5 Tax Write-offs for Freelancers

Tax Act

2010 is officially over, and you know what that means–it’s almost time to prepare your taxes (cue groaning.) Tax preparation can be a daunting task, especially if you plan to do it yourself.  And for freelancers or self-employed individuals, there may be even more confusion.  Luckily, there is a lot of information available online today to help us all through the process.  Terms likes 1099s, Schedule SE, Schedule C, Schedule C-EZ, will be words you soon become familiar with, if you aren’t already.

Below are 5 great tax write-off opportunities for freelancers and the self-employed.  It’s important to be aware of what tax write-off options are available because, as freelancers and self-employed individuals, you’re paying much more taxes than someone employed by an employer.  Freelancers and the self-employed pay not only the employee share of Social Security and Medicare taxes, but also the employer’s share.

1.    Job Hunting Expenses and PayPal Fees: Freelancers with long-term projects are fortunate in not having to continuously search for new gigs, however, for most freelancers, we’re always on the hunt for more projects to keep the pay-flow going.  This may mean signing up with job boards where there may be a fee to join or a fee to bid on projects.  These are expenses that may be written off.  PayPal fees for accepting payment from clients for work completed may also be written off.  Just make sure you keep receipts and print off all online documentation pertaining to the expenses and fees.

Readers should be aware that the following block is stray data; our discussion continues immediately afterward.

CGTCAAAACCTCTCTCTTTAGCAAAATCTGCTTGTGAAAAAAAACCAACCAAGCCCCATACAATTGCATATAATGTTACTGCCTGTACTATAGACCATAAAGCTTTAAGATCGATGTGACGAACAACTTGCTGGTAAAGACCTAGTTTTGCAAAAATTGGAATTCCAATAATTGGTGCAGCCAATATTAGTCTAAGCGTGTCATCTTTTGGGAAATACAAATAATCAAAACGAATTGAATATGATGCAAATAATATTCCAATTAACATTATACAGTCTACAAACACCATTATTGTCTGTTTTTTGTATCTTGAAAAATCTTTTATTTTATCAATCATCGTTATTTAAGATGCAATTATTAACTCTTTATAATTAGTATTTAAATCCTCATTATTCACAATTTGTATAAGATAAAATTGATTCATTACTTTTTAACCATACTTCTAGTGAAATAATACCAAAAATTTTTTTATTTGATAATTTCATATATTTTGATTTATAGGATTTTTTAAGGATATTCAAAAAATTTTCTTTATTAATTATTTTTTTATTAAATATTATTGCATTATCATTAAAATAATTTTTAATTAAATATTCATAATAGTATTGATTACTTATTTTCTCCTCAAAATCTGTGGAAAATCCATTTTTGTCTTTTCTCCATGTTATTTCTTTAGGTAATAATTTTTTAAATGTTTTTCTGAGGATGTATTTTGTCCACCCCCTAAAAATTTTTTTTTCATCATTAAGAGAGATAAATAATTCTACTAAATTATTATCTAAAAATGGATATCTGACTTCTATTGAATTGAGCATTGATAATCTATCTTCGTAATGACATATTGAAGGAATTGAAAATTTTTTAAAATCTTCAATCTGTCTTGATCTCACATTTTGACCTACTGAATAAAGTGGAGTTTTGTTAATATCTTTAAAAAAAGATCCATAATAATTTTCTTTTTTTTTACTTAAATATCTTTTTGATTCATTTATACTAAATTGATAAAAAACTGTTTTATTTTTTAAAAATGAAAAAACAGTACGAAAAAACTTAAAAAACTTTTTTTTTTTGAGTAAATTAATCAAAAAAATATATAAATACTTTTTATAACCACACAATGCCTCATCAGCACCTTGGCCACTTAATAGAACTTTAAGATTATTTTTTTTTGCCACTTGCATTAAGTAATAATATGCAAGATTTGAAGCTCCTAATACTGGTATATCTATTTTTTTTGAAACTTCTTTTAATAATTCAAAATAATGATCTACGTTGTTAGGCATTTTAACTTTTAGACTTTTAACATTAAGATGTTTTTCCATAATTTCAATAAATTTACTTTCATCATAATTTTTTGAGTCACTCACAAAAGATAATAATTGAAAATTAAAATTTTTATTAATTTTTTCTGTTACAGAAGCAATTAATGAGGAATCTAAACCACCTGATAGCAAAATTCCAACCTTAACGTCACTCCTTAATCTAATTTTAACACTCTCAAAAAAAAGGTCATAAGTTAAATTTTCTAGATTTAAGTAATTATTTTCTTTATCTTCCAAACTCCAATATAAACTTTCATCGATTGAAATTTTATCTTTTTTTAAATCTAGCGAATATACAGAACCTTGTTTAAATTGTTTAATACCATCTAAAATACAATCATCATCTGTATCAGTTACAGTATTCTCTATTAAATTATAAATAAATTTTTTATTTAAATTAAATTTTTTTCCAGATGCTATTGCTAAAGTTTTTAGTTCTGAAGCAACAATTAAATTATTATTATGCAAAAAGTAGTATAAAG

2.   Health Insurance Expenses: If you are buying your own health insurance (meaning you are not part of a health plan offered by your employer or your spouse’s employer), then this is an area that is deductible. Health insurance premiums are costly so this is an area where you can see the biggest deductible from your freelance work income.

3.    Home Expenses: This particularly applies to individuals who work directly out of their home.  A portion of your utilities, cellphone (if used for business), insurance, and mortgage interest may be deducted.  The amount deductible is based on a percentage calculated from how large your office space is within your home.  You’ll need IRS Form 8829.

4.    Research and Technology Expenses: If you are working in a particular industry and have expenses related to research for that industry, such as attendance cost for a conference, a book purchase, a magazine subscription, or something else related, gather your receipts as these items that qualify for tax write-off. Technology equipment, such as the cost of a computer, a printer, and other equipment you use for work also qualify.  And don’t forget about Web site hosting fee and design and maintenance fees, these are also expenses you may write off.

5.    Travel and Transportation Expenses: Travel associated with doing business may be written-off.  Whether the expense is for airfare, hotel, car service, gas, tolls, mass transit, or car payment and insurance cost, these are all expenses you should have a tally of to determine the amount that can be written off.  Business-related travel includes any transportation required to attend a business meeting, to purchase office supplies, to attend an event, and other related-business purposes.  Business travel does not include going to and from work.

Want to know more?  Check out these 50 blogs about taxes!

Wendy Lau is a New York City-based guest blogger for Pounding the Pavement and a writer on the subject of becoming a nail technician for the Guide to Career Education.

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One Comment

  1. Posted July 22, 2011 at 9:47 am | Permalink

    I always forget about the moving / busness expense. Thanks for reminding me.

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